Dave – Central Pennsylvania – Born: United States
Dave and I met through a mutual friend, from my childhood, that we both served in the Army with. Dave was an infantry paratrooper and I was a line medic, and even though we were never stationed together, we have a unique understanding and bond with one another.
Our typical interaction is me asking ridiculous ‘city boy’ questions and him teaching me the ‘country life’. Some examples of my shenanigan’s would be… Can I drive your tractor, show me how to gut, skin, and butcher a deer, how do I grow a garden? Or my biggest insecurity, how do I use a gas weed whacker, because my grass grows 40 feet in one week it seems living out here in Pennsylvania.
Either way our friendship is always fun. We enjoy an occasional PBR, exchanging war stories, talking about guns and hunting, and of course, making and sharing delicious food. Dave has a unique background of growing up on a dairy farm. He has a wealth of knowledge when it comes to agriculture and the care of animals. I have had the warm pleasure of learning from his expertise, sharing in his hospitality, having our families become friends, and the joy of our children playing together. I hope you enjoy learning from his lived experience!
- What is the one meal that you can always count on to bring your family back to the table?
It would definitely be comfort food. That always brings my family back to the table. Meatloaf, with mashed potatoes, and some peas will win everyone over.
- What is your fondest memory of food from your childhood?
I loved barbequed chicken. As a kid living on a dairy farm we would always milk the cows at 5pm, but in the summer I knew there would be plenty of daylight left to swing and play, catch fireflies, and look forward to my mom grilling chicken. I would just be excited!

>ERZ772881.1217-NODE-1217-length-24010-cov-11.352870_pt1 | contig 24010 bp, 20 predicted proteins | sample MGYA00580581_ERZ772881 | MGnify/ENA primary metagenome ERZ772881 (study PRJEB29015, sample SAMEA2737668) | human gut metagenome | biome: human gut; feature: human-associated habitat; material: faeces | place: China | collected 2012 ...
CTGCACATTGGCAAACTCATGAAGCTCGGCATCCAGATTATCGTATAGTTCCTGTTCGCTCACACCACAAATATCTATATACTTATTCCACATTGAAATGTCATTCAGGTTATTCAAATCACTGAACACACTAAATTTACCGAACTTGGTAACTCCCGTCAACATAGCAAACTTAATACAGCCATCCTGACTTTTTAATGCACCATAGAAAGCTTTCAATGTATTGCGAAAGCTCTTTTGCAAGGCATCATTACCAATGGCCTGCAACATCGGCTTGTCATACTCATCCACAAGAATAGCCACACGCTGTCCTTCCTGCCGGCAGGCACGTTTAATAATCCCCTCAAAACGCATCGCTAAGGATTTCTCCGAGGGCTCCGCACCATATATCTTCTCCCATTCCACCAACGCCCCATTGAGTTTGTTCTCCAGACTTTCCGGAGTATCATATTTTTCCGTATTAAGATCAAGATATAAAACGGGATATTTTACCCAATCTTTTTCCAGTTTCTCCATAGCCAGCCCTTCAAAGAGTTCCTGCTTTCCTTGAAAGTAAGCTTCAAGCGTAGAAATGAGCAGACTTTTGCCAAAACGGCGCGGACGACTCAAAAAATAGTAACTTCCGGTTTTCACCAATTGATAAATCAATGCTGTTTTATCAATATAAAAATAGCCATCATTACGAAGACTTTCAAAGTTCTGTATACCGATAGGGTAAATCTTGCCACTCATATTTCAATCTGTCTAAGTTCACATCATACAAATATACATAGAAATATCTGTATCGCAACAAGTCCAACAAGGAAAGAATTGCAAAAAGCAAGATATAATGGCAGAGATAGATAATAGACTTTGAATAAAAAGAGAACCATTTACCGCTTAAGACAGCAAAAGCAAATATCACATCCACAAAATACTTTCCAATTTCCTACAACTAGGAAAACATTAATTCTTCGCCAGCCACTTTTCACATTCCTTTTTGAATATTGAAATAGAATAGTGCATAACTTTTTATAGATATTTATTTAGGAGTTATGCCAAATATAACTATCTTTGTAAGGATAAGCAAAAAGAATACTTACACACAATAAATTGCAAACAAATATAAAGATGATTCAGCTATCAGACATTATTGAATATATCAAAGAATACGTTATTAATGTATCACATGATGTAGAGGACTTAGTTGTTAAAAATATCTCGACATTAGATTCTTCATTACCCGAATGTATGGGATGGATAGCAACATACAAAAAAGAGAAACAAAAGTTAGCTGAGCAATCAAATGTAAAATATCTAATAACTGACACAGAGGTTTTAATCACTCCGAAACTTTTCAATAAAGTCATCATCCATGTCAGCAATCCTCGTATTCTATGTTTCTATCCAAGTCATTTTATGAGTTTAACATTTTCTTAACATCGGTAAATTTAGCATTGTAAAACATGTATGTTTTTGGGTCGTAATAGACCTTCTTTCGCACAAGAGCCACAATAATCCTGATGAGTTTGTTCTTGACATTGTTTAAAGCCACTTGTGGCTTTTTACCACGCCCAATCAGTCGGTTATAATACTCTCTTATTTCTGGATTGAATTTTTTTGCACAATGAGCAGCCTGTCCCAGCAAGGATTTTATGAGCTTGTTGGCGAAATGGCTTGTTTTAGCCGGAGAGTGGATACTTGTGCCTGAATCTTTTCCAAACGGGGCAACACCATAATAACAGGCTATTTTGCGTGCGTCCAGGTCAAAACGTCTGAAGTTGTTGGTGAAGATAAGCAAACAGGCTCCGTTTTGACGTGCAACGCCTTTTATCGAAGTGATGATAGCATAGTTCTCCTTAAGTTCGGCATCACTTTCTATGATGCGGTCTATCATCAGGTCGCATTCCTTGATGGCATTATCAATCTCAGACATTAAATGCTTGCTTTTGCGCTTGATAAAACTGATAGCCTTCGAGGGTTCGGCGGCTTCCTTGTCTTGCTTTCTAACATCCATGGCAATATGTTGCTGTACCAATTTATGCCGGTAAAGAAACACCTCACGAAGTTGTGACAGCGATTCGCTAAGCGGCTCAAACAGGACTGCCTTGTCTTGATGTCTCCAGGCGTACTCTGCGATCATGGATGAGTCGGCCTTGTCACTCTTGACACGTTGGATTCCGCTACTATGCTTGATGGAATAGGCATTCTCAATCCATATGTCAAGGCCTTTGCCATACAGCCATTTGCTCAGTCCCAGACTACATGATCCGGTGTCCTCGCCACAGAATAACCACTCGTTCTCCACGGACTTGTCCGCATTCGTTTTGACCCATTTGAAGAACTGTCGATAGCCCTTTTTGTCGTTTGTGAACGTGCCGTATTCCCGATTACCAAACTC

The smell was just awesome. Charcoal burning, chicken cooking, with fresh tomatoes out of the garden. Home grown sweet corn, rolled in a stick of butter that everybody shared. Chicken was always the best, steak was terrible because it came from one of our old dairy cows and that was just like chewing leather, so chicken was my favorite.
- How has your cultural upbringing affected your views and lifestyle about food?
Comfort food comes from my mothers recipe book. She would always include me into cooking. Teas to be brewed, baking pizza from scratch and letting me put all the toppings on. Around 5 or 6 years old, she taught me how to cook eggs. I loved getting to crack them open and cook them on the stove. I always got to cook eggs for everyone on Saturday. I would take everyone’s order and I remember my Grandpa would always order fried eggs and I got to cook it for him.
I can guarantee that is why I love to cook so much now. Because my mom just had an incredible amount of patience and was very supportive and relaxed as I learned in the kitchen. It was so much fun. Thank you mom for giving me a love of cooking!
Also, as a son of a dairy farmer, we never bought milk. It was always scooped from the tank! We would just dip a gallon of milk out of the tank for the house every two or three days. It was obviously raw milk. It was heavier. You wanted to be the first in the morning to get the cream top. Eating it with cereal, making chocolate milk, or adding it to your coffee.
I consumed so much milk and to this day, even from all the accidents I had, I never broke a bone. Even after falling down a 12-foot hay hole, dragged by a horse for 300 yards, being crushed by a raging pregnant cow, and sticking a pitchfork through my big toe! My bones are strong, so drink you milk, kids!
Funny story, when I was about 10, my dad had just put new tires on the tractor, and I jumped up to sit with him as he was driving off. But, my foot got caught in some bailing wire and yanked me under the tire. The tractor ran over my knee, blessing in disguise, my knee went in between the new tire treads, so no damage was done. However, when I went to the hospital to take x-rays nothing was broken. I told them my ankle had been bothering me for a couple of weeks, so they x-rayed my ankle, and it had an old fracture but had healed properly. So, the lesson again is, drink your milk kids, because it will do your body justice!